The Flammenwerfer 41, or FmW 41 (literally, "flame thrower") was a German flamethrower that was produced and used in 1941 during late World War II to clear out trenches and buildings and was the upgraded version of the earlier Flammenwerfer 35.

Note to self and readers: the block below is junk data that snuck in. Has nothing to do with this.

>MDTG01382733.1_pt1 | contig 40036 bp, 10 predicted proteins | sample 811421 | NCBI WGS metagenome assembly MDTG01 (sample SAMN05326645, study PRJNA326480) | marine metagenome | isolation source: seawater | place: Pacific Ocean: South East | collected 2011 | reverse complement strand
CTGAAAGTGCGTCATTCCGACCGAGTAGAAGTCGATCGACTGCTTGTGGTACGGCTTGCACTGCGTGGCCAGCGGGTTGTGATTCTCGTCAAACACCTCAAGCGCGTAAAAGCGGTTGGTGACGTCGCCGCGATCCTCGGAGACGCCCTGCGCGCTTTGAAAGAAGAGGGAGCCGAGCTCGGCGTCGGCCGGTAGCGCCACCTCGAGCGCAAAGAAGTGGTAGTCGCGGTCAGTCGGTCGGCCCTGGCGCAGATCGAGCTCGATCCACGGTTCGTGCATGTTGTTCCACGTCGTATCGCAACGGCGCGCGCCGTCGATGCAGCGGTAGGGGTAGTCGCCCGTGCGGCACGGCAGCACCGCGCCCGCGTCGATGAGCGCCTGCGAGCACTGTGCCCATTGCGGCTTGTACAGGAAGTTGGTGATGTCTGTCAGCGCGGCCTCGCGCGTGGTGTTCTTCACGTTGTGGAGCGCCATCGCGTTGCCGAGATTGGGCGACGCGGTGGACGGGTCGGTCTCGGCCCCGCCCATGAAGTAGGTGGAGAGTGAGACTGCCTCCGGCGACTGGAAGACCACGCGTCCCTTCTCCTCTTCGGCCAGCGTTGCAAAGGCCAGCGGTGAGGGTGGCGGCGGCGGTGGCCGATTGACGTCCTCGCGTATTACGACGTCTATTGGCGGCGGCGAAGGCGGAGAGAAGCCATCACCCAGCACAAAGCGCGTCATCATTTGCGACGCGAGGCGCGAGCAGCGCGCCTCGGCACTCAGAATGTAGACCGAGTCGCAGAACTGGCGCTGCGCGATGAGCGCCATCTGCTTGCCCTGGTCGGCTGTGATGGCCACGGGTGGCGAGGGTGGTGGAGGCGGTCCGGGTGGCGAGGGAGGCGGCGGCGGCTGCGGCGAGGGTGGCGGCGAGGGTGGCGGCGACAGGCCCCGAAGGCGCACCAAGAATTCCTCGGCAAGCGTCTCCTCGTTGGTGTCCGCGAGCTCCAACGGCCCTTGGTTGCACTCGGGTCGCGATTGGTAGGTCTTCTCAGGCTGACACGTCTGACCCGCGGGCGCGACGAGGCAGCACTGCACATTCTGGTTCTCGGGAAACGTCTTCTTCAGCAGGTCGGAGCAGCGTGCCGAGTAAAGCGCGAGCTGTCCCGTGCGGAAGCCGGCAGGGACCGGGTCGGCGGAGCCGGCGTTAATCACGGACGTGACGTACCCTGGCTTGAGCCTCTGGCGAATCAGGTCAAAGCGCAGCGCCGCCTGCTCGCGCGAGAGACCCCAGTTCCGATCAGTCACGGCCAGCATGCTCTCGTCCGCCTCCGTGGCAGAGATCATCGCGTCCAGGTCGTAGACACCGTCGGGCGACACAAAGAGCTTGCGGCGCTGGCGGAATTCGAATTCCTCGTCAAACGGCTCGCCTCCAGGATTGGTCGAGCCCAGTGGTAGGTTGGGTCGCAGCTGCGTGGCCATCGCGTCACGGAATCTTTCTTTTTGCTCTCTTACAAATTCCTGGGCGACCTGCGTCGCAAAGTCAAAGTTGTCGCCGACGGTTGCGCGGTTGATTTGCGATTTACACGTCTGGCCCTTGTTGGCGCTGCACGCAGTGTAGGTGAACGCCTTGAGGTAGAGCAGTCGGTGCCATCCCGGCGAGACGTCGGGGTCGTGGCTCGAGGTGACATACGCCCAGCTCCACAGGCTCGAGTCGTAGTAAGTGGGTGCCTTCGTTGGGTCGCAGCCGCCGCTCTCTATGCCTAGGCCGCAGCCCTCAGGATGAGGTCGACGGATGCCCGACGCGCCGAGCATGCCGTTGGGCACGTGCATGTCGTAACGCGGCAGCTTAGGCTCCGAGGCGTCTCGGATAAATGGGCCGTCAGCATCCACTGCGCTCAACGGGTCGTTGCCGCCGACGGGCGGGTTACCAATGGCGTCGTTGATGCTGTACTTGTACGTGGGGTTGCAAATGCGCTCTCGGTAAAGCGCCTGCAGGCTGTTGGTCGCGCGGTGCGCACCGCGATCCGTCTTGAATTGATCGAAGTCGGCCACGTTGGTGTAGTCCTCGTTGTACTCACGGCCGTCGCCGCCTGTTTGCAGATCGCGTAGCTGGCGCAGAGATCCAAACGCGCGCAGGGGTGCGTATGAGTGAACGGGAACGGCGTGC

It could project fuel up to 32 metres from the user  and weighed 28.7 kilograms (63 lb), and held 11.8 litres (2.6 imp gal; 3.1 US gal) of a mixture of tar and petrol called Flammöl 19 that was ignited by a hydrogen torch providing about 10 seconds of continuous use. Tar was used in the fuel to give the weapon better range by making it heavier. The firing device is activated at the same time with the Selbstschlussventil and is inside the protective pipe. During the earlier stages of its service life, the trigger and muzzle section of the Flammenwerfer were dressed up to look like a standard infantry rifle in an attempt to disguise operators and keep them from being singled out by enemy snipers.